Check out my Guest Post over on University of Colorado’s Palliative Care Graduate Program

This morning I have the triple privilege of experiencing the blend of the elusive writer’s high, the honor of being published, and the deep satisfaction I get from continuing to share stories about my mom for the edification of others. This rewarding and rare combination is about my heart. I’m calling today Trifecta Tuesday!

The link to my guest post over on the University of Colorado’s Palliative Care Graduate Program blog is below but first, I want to tell you why I keep writing about my mom, death, and me (skip it if you wish and go straight down there to my published piece 😉 .

Why I Keep Writing About My Mom, Death and Me

Writing about my mother and me is about healing a deep part in my soul that I cannot adequately describe with words. Others have done it brilliantly:

There is no pain so great as the memory of joy in present grief.

Aeschylus

Healing grief is not about “getting over it.” After any conscious energy spent towards healing our broken hearts there is no grand pronouncement granted: Walaah! You are healed my friend! Nope. That’s not how it works.

Once experienced, grief can never be cured. Healing is about learning to walk through life with grief.

Life is full of adventures and dark forests we travel through with our grief embedded in our DNA. Grief is ground in our skin, crammed under our fingernails, buried in every crack and crevice I won’t name. You cannot wash it away anymore than you can cure it.

Grieving simply changes as time goes by and thank goodness for nature’s grace. Eventually the thick, impenetrable fog that overwhelms us when a new loss occurs thins out and we can see sunshine and beauty again. We again see the bees crawling in the jasmine and smell the jasmine’s fragrant invitation. But the fog still exists, tucked away in hollers along the trail and, at times, appearing out of thin air, rising up from the Earth where the warmth of the sun had finally found its way back into our wounded hearts.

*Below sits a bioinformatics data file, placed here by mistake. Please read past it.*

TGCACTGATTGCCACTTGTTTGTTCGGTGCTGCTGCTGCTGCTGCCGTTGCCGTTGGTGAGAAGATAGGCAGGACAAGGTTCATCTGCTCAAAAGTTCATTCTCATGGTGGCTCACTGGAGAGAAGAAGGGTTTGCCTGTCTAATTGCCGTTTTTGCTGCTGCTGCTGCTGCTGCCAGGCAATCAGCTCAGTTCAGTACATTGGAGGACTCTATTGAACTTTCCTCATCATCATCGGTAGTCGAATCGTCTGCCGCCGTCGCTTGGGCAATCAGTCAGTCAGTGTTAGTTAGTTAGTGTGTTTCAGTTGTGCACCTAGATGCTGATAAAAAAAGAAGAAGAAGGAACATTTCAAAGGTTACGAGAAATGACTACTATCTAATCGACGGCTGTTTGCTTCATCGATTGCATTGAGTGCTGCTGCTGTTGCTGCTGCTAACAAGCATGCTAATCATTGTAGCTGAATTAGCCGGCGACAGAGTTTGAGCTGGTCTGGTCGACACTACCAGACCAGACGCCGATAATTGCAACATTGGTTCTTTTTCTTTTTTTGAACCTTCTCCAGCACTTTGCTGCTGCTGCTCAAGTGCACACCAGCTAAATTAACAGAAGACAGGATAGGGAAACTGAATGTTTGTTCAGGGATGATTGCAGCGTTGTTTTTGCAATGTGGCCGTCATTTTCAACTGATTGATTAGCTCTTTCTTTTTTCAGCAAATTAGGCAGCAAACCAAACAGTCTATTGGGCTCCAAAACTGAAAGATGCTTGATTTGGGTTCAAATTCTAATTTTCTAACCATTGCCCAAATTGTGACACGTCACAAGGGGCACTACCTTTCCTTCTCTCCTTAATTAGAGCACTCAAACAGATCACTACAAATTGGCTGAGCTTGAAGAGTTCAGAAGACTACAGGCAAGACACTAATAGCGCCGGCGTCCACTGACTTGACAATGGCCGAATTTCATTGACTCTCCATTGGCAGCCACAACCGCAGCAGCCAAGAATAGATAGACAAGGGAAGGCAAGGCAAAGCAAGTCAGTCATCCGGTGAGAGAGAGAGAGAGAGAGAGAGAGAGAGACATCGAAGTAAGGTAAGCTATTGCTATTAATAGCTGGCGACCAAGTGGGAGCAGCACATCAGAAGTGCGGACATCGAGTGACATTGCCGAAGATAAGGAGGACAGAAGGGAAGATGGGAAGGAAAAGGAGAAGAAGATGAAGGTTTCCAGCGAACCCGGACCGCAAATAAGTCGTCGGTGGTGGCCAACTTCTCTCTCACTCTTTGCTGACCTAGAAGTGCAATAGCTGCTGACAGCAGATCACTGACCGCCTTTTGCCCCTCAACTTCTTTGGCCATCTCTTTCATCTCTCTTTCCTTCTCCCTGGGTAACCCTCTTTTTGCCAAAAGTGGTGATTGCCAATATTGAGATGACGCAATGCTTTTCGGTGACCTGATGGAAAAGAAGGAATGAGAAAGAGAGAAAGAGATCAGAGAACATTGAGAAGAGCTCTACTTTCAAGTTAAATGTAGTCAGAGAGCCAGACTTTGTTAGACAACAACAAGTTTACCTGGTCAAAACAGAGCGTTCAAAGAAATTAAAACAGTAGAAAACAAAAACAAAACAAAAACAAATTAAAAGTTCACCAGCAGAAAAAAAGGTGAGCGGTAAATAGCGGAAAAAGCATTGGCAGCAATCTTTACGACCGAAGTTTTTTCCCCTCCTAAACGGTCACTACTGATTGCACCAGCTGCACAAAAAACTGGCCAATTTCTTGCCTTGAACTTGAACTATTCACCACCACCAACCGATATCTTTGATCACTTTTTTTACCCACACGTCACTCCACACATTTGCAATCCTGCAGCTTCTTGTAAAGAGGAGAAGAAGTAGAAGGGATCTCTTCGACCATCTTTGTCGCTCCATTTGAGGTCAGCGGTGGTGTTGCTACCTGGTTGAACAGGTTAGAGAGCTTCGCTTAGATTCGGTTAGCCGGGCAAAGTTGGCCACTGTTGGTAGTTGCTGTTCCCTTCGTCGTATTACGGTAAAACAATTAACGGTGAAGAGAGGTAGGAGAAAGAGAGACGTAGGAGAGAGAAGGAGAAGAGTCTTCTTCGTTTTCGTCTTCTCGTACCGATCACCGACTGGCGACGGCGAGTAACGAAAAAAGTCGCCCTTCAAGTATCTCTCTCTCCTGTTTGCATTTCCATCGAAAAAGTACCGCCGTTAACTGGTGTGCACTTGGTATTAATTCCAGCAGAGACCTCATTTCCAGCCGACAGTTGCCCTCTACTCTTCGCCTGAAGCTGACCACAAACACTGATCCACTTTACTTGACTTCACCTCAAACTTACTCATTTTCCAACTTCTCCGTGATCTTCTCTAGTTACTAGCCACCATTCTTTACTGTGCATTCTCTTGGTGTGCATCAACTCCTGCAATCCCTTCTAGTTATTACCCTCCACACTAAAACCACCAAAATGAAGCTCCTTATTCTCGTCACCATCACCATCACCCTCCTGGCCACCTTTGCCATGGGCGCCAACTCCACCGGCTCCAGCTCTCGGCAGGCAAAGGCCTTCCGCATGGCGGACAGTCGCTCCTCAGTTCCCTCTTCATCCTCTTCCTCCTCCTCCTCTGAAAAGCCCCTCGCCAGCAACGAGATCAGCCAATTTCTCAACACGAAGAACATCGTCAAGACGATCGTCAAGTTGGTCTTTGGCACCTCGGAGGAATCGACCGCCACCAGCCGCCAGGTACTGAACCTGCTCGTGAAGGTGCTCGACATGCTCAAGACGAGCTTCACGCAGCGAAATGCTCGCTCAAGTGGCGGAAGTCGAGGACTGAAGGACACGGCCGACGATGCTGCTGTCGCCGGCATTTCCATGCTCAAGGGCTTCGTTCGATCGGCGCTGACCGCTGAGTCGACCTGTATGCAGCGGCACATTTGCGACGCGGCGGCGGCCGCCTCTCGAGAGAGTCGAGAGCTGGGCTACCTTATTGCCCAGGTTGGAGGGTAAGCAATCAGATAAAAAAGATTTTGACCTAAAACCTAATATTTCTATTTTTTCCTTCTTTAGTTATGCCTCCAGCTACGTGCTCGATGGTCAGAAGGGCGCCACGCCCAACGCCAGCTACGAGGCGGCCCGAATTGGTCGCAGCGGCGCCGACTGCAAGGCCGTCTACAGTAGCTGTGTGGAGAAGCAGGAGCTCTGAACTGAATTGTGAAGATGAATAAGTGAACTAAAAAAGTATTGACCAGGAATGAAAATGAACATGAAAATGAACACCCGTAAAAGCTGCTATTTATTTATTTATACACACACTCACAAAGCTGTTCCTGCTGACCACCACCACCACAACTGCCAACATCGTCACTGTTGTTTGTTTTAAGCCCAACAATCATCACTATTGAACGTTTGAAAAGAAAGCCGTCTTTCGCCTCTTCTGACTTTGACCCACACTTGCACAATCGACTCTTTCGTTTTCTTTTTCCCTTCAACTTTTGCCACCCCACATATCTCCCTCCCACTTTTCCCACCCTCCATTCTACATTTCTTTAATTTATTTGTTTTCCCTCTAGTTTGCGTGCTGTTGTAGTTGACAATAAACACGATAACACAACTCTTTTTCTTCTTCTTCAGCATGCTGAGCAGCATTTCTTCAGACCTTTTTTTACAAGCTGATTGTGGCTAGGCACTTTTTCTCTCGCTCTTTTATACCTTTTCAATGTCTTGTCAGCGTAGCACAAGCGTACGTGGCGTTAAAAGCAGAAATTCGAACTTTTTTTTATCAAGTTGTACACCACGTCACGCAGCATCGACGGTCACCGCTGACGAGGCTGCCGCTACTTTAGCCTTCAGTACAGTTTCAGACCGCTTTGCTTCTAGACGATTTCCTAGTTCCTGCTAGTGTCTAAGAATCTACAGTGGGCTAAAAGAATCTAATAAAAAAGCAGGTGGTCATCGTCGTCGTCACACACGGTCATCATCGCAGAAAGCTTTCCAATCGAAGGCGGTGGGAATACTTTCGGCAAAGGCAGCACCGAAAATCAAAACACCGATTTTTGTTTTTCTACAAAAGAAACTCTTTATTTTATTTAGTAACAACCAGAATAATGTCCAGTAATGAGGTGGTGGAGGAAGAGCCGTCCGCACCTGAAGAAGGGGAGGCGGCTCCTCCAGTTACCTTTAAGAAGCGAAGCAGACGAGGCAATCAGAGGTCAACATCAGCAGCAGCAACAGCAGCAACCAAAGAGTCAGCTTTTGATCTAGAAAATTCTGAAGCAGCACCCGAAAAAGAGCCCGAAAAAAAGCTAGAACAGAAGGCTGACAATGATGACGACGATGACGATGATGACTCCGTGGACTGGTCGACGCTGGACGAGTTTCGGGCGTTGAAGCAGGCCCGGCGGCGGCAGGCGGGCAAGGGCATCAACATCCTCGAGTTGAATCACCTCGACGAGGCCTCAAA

Healing grief is about experiencing sensual pleasure in life after loss while continuing to love and honor those who are no longer with us; whether it be our beloved humans, our furbabies who are as much a part of our heart family as anyone else, or the loss of a personal identity such as “daughter with mother who lives next door.”

If you are deep in the fog, lost in the dark forest of grief, keeping putting one foot in front of the other. If you are exhausted (cuz, yep, grief is powerful that way) then, lay down in the embrace of the Earth and take a rest. Acknowledge the truth that your deep pain is simply a manifestation of love. It is nature’s gift for being a compassionate loving being.

Why do I continue to write about it all? Because there’s a shitton of fog to walk through and writing helps me find the sunshine. And I crave Trifecta Tuedays.

Palliative Care and Medical Aid in Dying

For the first time, I wrote specifically about the relationship between palliative care and medical aid in dying for my mom. Check it out:

https://www.cuanschutz.edu/graduate-programs/palliative-care/blog/palliative-care-blog/medical-aid-in-dying-was-palliative-care-for-my-mother

Grief is the price we pay for love.

Queen Elizabeth II

As always, thank you for gracing my life with your presence.

Image by Valiphotos from Pixabay

If you’d like to read more about me and my mom’s story, you might like these posts:

3 Replies to “Check out my Guest Post over on University of Colorado’s Palliative Care Graduate Program”

  1. This was such a beautiful article on grief. I gained more clarity today. A new perspective/vantage point to consider. I am NOT going insane. Thank you my Writing Angel.

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